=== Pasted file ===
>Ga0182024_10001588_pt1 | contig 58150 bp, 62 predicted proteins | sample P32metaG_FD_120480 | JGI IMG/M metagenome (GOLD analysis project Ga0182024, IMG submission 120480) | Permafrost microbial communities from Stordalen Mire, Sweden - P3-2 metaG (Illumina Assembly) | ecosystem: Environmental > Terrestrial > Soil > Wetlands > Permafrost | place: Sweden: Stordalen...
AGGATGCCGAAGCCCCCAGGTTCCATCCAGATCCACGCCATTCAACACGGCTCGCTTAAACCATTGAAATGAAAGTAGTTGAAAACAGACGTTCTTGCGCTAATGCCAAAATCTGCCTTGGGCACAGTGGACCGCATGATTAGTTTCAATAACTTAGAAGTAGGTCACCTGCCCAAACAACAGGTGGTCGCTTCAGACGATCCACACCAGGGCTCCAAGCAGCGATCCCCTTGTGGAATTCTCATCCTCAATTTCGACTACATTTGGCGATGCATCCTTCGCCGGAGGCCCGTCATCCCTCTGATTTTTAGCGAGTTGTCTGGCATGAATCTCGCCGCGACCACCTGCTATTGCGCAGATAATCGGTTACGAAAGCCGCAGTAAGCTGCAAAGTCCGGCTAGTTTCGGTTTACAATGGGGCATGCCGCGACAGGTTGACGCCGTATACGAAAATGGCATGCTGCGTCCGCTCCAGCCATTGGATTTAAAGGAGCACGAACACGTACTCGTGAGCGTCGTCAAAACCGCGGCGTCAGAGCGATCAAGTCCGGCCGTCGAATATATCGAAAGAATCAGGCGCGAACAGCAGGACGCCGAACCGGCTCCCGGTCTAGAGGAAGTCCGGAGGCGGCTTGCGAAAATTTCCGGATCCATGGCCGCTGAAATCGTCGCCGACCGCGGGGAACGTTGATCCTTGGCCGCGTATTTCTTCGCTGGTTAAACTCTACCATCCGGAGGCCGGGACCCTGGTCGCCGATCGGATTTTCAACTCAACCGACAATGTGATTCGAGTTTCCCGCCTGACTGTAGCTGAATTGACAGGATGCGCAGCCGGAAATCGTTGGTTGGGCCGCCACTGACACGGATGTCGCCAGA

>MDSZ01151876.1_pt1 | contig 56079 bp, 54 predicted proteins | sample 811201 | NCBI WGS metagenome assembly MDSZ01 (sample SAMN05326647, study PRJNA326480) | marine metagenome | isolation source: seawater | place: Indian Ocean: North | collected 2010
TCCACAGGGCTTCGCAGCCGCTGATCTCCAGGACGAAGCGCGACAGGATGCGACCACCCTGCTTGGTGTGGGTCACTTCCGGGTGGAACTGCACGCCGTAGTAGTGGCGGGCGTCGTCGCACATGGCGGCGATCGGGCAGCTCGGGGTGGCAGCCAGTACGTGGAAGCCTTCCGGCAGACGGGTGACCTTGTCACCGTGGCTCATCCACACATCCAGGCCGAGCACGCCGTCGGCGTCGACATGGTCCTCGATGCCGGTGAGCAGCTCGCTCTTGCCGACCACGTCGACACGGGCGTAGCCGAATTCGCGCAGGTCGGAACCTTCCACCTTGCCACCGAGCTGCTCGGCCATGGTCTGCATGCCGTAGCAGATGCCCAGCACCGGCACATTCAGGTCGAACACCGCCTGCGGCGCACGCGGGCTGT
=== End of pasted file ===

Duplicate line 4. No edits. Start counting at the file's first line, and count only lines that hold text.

TCCACAGGGCTTCGCAGCCGCTGATCTCCAGGACGAAGCGCGACAGGATGCGACCACCCTGCTTGGTGTGGGTCACTTCCGGGTGGAACTGCACGCCGTAGTAGTGGCGGGCGTCGTCGCACATGGCGGCGATCGGGCAGCTCGGGGTGGCAGCCAGTACGTGGAAGCCTTCCGGCAGACGGGTGACCTTGTCACCGTGGCTCATCCACACATCCAGGCCGAGCACGCCGTCGGCGTCGACATGGTCCTCGATGCCGGTGAGCAGCTCGCTCTTGCCGACCACGTCGACACGGGCGTAGCCGAATTCGCGCAGGTCGGAACCTTCCACCTTGCCACCGAGCTGCTCGGCCATGGTCTGCATGCCGTAGCAGATGCCCAGCACCGGCACATTCAGGTCGAACACCGCCTGCGGCGCACGCGGGCTGT